There are many tea infusers out there and it’s good to take all their pros and cons into account, before buying any. I have tested a lot of different types, but I ended up using just one – the most practical, easy to use, one that helps to brew the perfect cup of tea. Let’s review our options first…
Also called T-SacsI can’t think of any good reasons to use tea filters if you’re a regular tea drinker, unless you’re traveling and you want something disposable. Pluses – they will give you a flavorful liquor, you don’t have to clean them. One the other hand you can get a bit of a papery flavor in your tea. It can be a good substitute for tea hardware, they have a lot of space for the leaves to unfurl, but if you’re concerned about the environment there are better choices.
Strainers are pretty easy to use and you will get a great infusion every time, because the leaves can float freely. This is a very basic choice and has many uses. Cleaning them is not too much of a hassle. They come in different designs and forms, made of stainless steel or bamboo, with handle and without.
These are sieves in the shape of a ball which have a little chain attached to them. You open them by putting one half to the side or to the back. They are very inconvenient to clean, when you dispose of the tea you have to open in, your hands get all wet, you don’t know what to hold onto, there is no handle or anything – as a result you end up having a bunch of leaves on your hands and then you realize that you have to scoop some out anyway. The largest tea balls can give you a good infusion, but the smaller models I wouldn’t bother with.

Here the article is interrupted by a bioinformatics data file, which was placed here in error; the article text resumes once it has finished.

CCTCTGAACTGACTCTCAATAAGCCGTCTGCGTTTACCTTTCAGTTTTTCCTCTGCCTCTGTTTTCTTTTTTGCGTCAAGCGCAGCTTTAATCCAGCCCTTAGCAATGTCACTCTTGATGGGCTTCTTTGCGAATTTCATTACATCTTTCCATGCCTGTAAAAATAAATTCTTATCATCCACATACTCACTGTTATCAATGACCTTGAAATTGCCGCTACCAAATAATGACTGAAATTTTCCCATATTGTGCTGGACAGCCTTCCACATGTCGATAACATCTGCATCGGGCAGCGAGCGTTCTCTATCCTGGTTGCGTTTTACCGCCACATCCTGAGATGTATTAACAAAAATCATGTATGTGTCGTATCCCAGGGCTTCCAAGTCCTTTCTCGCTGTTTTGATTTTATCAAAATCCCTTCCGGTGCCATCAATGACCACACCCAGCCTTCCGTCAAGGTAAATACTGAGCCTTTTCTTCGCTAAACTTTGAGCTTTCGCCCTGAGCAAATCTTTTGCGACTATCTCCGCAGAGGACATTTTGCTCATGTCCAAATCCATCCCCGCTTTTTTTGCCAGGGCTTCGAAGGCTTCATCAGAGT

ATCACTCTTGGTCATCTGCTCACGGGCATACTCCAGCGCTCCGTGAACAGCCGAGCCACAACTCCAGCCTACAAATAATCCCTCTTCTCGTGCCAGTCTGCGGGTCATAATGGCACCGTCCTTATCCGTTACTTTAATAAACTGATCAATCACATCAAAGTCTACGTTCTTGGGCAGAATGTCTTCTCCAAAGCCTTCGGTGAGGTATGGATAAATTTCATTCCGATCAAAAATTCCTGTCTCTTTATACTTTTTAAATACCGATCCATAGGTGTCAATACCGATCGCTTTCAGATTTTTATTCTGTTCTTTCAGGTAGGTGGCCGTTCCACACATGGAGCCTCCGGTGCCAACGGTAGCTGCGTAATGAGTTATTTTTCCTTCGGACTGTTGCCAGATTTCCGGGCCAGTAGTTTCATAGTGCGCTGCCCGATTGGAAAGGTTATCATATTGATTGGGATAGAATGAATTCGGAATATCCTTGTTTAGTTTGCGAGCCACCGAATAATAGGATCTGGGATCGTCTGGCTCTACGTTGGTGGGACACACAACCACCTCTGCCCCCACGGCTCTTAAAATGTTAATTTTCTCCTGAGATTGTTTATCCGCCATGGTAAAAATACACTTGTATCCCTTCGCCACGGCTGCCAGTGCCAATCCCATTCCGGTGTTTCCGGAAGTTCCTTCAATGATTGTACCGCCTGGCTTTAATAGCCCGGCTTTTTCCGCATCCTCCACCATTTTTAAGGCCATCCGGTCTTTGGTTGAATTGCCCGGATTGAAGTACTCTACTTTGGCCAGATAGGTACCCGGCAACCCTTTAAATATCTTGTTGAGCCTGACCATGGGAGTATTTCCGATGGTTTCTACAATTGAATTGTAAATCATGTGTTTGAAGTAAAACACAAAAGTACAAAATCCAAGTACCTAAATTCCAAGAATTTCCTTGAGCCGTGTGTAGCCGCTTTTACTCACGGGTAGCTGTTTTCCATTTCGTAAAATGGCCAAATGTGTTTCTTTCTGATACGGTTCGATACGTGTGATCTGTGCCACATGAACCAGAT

Just like tea balls tongs come in different sizes – 6,5cm, 5cm and 4,5cm (in diameter). All of these are very easy and fast to clean – you press the handle together and empty the ball, clap the halves over the garbage can a few times, without needing to touch the leaves. The smaller models have very little space, however the 6,5cm is the ultimate tea tool, you can see the leaves float inside, there is lots of space for them to unfurl and give the fullest flavor. The only minus with large Tong infusers is that they may not fit into narrow glasses.
Tea Tubes can look really stylish, but some can be rather hard to clean, depending on what mechanism they have. Some have a lid on one end which you can detach and then pour water though it – this means the leaves will land in the sink, things get messy – not very desirable. The one on the left is an easier model. There are cup-size tubes and pot-size tubes, I believe both can yield in an alright infusion, but there is still an issue with how much space there is for leaves.
Tea Eggs basically work the same way as Tea Balls, except for you can’t see what happening inside. In this way I think Tea Balls are a better choice, because you can see at what brewing stage the leaves are. I generally wouldn’t advise any infusers on chains, as they are quiet problematic when it comes to cleaning.
From a long personal experience I can say that tea spoons produce the most flavorless tea liquor you can imagine. Like the tong it’s very easy to clean, but the tea has no space to expand. It’s almost as if you paid for a whole cup of tea and only getting half of it. This is a big no-no, especially if you’re drinking expensive teas.
Cute and fun, in shapes of houses, fruits, hearts even sharks, however not very practical. These are usually hard to clean and don’t provide enough space for the tea. They make great collectibles for display, perhaps occasional tea making, but are not recommended if you want something fast and convenient.
Out of all these I would say the large Tong infuser is an all time favorite – good for you and good for the tea. You don’t need to get your hands dirty using it, you gat you enjoy the tea leaves and their full potential and if you take care of it well it may be come just the lifelong friend you were looking for.